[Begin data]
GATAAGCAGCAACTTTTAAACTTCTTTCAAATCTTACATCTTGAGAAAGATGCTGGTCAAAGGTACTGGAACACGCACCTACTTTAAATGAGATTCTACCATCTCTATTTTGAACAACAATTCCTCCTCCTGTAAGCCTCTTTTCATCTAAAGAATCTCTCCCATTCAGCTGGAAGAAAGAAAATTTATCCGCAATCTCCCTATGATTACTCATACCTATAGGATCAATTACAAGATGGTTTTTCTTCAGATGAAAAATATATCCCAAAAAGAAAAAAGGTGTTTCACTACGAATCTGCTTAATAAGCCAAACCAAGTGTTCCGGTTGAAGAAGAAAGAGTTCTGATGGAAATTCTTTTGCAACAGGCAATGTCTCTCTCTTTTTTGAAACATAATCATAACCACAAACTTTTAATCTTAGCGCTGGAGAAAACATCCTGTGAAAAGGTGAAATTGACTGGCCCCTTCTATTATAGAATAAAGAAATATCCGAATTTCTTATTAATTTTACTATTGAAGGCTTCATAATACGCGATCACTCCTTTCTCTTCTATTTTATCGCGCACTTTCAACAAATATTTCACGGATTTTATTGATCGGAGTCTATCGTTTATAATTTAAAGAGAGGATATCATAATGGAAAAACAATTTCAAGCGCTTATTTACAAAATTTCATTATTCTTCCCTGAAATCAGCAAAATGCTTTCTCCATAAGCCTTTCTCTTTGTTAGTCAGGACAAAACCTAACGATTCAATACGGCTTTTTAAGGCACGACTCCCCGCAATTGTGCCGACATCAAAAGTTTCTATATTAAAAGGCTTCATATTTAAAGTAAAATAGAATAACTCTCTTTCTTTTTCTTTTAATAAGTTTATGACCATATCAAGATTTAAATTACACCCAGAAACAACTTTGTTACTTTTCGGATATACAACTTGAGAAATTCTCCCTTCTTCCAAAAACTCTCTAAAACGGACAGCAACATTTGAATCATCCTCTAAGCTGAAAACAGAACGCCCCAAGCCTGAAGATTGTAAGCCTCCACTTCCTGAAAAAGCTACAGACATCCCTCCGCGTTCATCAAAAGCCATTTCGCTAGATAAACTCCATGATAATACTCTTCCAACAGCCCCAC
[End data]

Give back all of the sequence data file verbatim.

GATAAGCAGCAACTTTTAAACTTCTTTCAAATCTTACATCTTGAGAAAGATGCTGGTCAAAGGTACTGGAACACGCACCTACTTTAAATGAGATTCTACCATCTCTATTTTGAACAACAATTCCTCCTCCTGTAAGCCTCTTTTCATCTAAAGAATCTCTCCCATTCAGCTGGAAGAAAGAAAATTTATCCGCAATCTCCCTATGATTACTCATACCTATAGGATCAATTACAAGATGGTTTTTCTTCAGATGAAAAATATATCCCAAAAAGAAAAAAGGTGTTTCACTACGAATCTGCTTAATAAGCCAAACCAAGTGTTCCGGTTGAAGAAGAAAGAGTTCTGATGGAAATTCTTTTGCAACAGGCAATGTCTCTCTCTTTTTTGAAACATAATCATAACCACAAACTTTTAATCTTAGCGCTGGAGAAAACATCCTGTGAAAAGGTGAAATTGACTGGCCCCTTCTATTATAGAATAAAGAAATATCCGAATTTCTTATTAATTTTACTATTGAAGGCTTCATAATACGCGATCACTCCTTTCTCTTCTATTTTATCGCGCACTTTCAACAAATATTTCACGGATTTTATTGATCGGAGTCTATCGTTTATAATTTAAAGAGAGGATATCATAATGGAAAAACAATTTCAAGCGCTTATTTACAAAATTTCATTATTCTTCCCTGAAATCAGCAAAATGCTTTCTCCATAAGCCTTTCTCTTTGTTAGTCAGGACAAAACCTAACGATTCAATACGGCTTTTTAAGGCACGACTCCCCGCAATTGTGCCGACATCAAAAGTTTCTATATTAAAAGGCTTCATATTTAAAGTAAAATAGAATAACTCTCTTTCTTTTTCTTTTAATAAGTTTATGACCATATCAAGATTTAAATTACACCCAGAAACAACTTTGTTACTTTTCGGATATACAACTTGAGAAATTCTCCCTTCTTCCAAAAACTCTCTAAAACGGACAGCAACATTTGAATCATCCTCTAAGCTGAAAACAGAACGCCCCAAGCCTGAAGATTGTAAGCCTCCACTTCCTGAAAAAGCTACAGACATCCCTCCGCGTTCATCAAAAGCCATTTCGCTAGATAAACTCCATGATAATACTCTTCCAACAGCCCCAC